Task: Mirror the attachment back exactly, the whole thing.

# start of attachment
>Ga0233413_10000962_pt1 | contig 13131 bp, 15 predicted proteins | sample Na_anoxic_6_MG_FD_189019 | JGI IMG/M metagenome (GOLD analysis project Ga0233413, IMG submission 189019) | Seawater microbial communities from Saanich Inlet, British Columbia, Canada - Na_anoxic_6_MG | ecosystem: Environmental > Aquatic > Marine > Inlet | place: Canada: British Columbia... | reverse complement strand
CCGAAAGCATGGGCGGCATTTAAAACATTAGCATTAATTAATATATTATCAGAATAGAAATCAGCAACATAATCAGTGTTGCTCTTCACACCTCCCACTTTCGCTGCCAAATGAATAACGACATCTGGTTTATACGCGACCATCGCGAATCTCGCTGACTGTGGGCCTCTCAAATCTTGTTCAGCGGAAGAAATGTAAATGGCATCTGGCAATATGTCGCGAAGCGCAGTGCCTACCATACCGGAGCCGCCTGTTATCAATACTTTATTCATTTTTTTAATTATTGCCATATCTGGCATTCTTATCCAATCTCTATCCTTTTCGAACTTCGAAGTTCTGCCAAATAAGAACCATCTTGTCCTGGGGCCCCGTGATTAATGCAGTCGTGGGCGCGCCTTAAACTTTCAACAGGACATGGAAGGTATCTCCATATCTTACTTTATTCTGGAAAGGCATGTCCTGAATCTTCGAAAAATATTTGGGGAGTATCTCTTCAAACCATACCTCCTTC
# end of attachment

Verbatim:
>Ga0233413_10000962_pt1 | contig 13131 bp, 15 predicted proteins | sample Na_anoxic_6_MG_FD_189019 | JGI IMG/M metagenome (GOLD analysis project Ga0233413, IMG submission 189019) | Seawater microbial communities from Saanich Inlet, British Columbia, Canada - Na_anoxic_6_MG | ecosystem: Environmental > Aquatic > Marine > Inlet | place: Canada: British Columbia... | reverse complement strand
CCGAAAGCATGGGCGGCATTTAAAACATTAGCATTAATTAATATATTATCAGAATAGAAATCAGCAACATAATCAGTGTTGCTCTTCACACCTCCCACTTTCGCTGCCAAATGAATAACGACATCTGGTTTATACGCGACCATCGCGAATCTCGCTGACTGTGGGCCTCTCAAATCTTGTTCAGCGGAAGAAATGTAAATGGCATCTGGCAATATGTCGCGAAGCGCAGTGCCTACCATACCGGAGCCGCCTGTTATCAATACTTTATTCATTTTTTTAATTATTGCCATATCTGGCATTCTTATCCAATCTCTATCCTTTTCGAACTTCGAAGTTCTGCCAAATAAGAACCATCTTGTCCTGGGGCCCCGTGATTAATGCAGTCGTGGGCGCGCCTTAAACTTTCAACAGGACATGGAAGGTATCTCCATATCTTACTTTATTCTGGAAAGGCATGTCCTGAATCTTCGAAAAATATTTGGGGAGTATCTCTTCAAACCATACCTCCTTC